This week’s list is rated PG-13. It is, after all, all about F-words.
Farther vs. furtherI’m willing to let a few slip-ups pass unmentioned in normal conversation; I’m not a grammar Nazi. But if you’re writing — be it a speech, a short story, or directions to the local meth lab — you really have little excuse for getting farther and further mixed up.
It has been said a million times before, and I’m sure it will be said a million times more; nonetheless, here it is: farther refers to actual, measurable distances, and further refers to figurative or metaphorical distances.
“If you want to delve further into organized crime in this suburb, there are two more meth labs half a mile farther up the road.”
Further can also be used to mean “more” or “additional.” I have nothing further to say about these two words.
Fewer vs. LessThere is a “rule” floating around that fewer is used for countable items (like kittens, kielbasas, and kidney stones) and less is used for uncountable, mass items (like time, treachery, and TARP money). Taking a side in the ongoing “fewer vs. less” express-lane battle is like picking sides in Star Wars v. Star Trek: utterly pointless.
You could side with grammar hard-liner “Weird Al” Yankovic and go around correcting supermarket signs, or you could take a larger, more historical and laid-back approach, like Motivated Grammar and the linguists at Language Log.
But no matter which side you take, you will find both grammatical allies and editorial enemies. If I learned anything from the 1983 movie WarGames — besides how gorgeous Ally Sheedy is — it’s that the only way to win a war is not to play in the first place. (Granted, grammar is a far cry from global thermonuclear war, but the passion that some people show over the “less vs. fewer” issue might fool you into thinking they’re equally important.) So, rather than throwing my hat into the ring, let me lean toward refereeing and offer some friendly advice. First, some advice about usage: Instead of thinking about things that can be counted (fewer) and things that can’t (less), think about using fewer with plural nouns and less with singular nouns. Thus, having fewer dollar bills leaves you with less money. If you have fewer seconds, you’ll have less time. Fewer acres means less acreage.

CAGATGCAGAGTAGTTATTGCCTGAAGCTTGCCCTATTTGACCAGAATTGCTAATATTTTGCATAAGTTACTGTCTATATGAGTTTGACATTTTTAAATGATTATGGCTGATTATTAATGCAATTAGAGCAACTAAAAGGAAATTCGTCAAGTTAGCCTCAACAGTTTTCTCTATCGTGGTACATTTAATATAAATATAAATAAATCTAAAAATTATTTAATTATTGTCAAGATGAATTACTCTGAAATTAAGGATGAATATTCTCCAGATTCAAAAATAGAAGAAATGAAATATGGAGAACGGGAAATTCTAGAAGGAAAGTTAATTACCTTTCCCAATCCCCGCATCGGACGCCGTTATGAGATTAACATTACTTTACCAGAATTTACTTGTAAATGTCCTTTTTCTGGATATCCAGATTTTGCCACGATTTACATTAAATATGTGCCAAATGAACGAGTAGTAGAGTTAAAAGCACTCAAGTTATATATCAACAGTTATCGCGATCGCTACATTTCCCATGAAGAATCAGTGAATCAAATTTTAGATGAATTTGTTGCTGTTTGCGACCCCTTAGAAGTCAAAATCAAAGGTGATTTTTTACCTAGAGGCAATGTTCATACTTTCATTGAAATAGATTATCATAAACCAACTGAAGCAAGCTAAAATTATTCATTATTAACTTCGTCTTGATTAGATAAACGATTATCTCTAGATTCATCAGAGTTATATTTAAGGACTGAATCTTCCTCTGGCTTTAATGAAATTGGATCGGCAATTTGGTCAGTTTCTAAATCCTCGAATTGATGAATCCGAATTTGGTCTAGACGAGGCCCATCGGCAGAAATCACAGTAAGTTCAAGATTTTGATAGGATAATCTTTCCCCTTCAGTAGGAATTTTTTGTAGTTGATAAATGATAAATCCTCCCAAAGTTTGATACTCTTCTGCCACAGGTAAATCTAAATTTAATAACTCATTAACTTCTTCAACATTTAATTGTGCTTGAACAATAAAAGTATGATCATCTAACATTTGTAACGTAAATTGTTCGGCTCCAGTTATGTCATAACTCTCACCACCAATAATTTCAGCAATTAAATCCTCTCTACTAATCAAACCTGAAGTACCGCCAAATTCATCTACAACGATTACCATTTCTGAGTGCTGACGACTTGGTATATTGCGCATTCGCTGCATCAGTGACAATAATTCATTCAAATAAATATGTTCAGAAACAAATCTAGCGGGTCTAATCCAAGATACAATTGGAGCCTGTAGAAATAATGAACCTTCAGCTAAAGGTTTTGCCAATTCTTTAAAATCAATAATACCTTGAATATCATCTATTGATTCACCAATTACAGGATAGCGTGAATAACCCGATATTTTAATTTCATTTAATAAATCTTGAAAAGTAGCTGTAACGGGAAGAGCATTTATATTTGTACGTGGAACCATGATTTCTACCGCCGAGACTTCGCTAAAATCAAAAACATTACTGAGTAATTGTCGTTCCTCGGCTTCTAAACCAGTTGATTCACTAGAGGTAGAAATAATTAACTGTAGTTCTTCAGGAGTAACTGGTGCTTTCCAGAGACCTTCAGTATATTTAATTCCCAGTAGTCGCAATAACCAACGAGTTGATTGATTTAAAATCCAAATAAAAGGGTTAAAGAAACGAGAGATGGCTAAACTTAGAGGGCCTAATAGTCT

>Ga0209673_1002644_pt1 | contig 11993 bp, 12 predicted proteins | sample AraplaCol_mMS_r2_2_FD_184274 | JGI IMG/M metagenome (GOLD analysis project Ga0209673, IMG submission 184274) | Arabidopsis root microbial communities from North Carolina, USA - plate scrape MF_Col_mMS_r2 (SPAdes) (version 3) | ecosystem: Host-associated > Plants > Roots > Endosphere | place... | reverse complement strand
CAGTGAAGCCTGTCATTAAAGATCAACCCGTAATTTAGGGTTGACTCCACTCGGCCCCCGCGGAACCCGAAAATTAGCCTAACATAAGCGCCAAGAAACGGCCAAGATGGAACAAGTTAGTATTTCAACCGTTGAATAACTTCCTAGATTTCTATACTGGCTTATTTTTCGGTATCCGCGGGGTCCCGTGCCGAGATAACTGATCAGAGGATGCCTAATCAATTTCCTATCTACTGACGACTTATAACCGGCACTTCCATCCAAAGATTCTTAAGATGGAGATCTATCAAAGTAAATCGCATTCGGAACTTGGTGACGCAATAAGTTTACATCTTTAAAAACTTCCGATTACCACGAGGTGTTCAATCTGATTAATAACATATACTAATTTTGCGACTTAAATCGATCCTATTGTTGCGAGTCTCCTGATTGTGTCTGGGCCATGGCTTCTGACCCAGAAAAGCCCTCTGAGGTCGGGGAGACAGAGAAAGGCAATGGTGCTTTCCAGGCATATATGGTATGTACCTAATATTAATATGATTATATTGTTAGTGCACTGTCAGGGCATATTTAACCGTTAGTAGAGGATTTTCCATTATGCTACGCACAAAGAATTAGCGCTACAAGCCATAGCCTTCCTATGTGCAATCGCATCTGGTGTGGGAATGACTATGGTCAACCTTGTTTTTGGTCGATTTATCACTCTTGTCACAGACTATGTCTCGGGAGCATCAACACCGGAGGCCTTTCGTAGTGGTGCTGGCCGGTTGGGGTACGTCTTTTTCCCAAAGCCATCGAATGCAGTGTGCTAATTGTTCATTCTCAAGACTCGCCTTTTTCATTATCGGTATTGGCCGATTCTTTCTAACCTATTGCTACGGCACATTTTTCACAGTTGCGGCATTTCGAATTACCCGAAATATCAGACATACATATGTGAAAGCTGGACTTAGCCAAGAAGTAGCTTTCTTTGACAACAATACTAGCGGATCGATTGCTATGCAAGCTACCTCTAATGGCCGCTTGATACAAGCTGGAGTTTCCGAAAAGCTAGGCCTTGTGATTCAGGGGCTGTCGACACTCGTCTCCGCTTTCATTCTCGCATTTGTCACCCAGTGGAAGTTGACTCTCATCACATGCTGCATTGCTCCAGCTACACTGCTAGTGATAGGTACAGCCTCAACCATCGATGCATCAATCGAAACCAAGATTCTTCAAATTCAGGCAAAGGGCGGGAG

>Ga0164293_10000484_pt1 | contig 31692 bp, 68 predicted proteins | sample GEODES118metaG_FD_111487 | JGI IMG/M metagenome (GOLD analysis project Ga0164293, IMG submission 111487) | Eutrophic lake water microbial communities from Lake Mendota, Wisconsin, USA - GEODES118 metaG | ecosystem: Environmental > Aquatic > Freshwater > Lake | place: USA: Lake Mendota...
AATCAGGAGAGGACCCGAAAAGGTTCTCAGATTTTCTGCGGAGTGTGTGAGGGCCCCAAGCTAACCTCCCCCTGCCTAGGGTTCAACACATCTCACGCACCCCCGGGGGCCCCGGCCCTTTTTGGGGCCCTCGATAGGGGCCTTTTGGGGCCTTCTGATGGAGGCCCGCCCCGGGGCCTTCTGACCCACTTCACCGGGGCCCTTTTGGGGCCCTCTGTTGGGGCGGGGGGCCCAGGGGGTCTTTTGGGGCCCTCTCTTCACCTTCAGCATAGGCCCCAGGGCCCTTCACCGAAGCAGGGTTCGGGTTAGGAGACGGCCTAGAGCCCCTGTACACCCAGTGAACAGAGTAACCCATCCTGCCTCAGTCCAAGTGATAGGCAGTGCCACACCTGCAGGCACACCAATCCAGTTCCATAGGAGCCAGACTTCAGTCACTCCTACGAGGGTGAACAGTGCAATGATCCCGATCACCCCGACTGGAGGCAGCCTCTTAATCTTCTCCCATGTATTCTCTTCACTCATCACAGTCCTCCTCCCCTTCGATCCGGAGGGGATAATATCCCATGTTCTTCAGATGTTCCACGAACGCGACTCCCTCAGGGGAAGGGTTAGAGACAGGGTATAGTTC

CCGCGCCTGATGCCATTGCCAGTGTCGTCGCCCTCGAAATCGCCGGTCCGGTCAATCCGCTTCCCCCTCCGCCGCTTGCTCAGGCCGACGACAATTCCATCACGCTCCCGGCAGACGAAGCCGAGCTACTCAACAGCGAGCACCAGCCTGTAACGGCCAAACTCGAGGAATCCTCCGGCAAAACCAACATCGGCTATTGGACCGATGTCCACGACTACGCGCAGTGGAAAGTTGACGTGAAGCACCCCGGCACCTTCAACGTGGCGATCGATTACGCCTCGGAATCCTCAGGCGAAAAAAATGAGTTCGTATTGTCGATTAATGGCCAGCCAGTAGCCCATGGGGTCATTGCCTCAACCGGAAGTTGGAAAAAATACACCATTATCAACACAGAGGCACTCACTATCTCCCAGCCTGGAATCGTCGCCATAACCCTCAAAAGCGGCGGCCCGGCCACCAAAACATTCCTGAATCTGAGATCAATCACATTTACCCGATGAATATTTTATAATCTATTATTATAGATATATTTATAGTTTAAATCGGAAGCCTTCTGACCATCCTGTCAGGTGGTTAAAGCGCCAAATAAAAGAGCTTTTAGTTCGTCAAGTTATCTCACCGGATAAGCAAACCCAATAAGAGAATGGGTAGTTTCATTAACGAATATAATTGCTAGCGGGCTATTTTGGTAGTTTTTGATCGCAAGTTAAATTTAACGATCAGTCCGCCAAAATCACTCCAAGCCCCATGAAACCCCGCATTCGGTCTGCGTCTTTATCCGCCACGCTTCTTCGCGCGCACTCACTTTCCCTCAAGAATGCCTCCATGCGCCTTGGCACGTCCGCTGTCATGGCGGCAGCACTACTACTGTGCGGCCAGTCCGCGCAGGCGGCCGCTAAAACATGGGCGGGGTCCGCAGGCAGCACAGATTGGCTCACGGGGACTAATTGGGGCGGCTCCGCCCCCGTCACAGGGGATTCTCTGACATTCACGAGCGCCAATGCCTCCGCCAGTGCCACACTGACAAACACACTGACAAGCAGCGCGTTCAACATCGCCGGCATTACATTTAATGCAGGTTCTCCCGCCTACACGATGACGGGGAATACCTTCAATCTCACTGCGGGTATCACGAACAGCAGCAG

Regardless of whether you come at it from the singular/plural or countable/uncountable angle, there will be exceptions. Few people would argue (though a handful would) that carrying less than 5 grams of cocaine looks and sounds better than carrying fewer than 5 grams of cocaine. And it’s hard to argue that Tom Thumb is less than 12 inches tall instead of fewer than 12 inches tall (or worse, fewer than one foot tall).
[NOTE: Five years later, the confusing construction of this last sentence has been brought to my attention. It really is bad. What I intended to say was that "less than 12 inches tall" sounds so much better than either "fewer than 12 inches tall" or "fewer than one foot tall." This strikes me as a bit of a false argument now. The editorial choices isn't so much between less than and fewer than as it is between less than 12 inches tall and under 12 inches tall. In that argument, both forms are acceptable (at least to me), and the choice should be governed by one's editorial ear. ABH 9/7/16]
But that still leaves us with the old “15 items or less” express lane, which leads me to my second bit of advice.
Rule #1 when you’re dealing with other people’s grammar and usage foibles: Don’t be a dick. (Actually, it’s rule #1 for almost any interpersonal relationships. Consider this rule the Strunk-and-Whited, all-needless-words-omitted version of the Golden Rule.) There are good and bad arguments for both sides of this issue, and winning such an argument earns you absolutely nothing. Intent will not be lost. English will not collapse. And with so many errors in the produce section, your editorial efforts can be better spent elsewhere.
And finally, a suggestion to supermarket marketers (would they be supermarketers?): If you want to create some viral online buzz about your business, try changing those express-lane signs to read “A dozen or so items.” Doing so is bound to draw the attention of Weird Als and Language Loggers alike.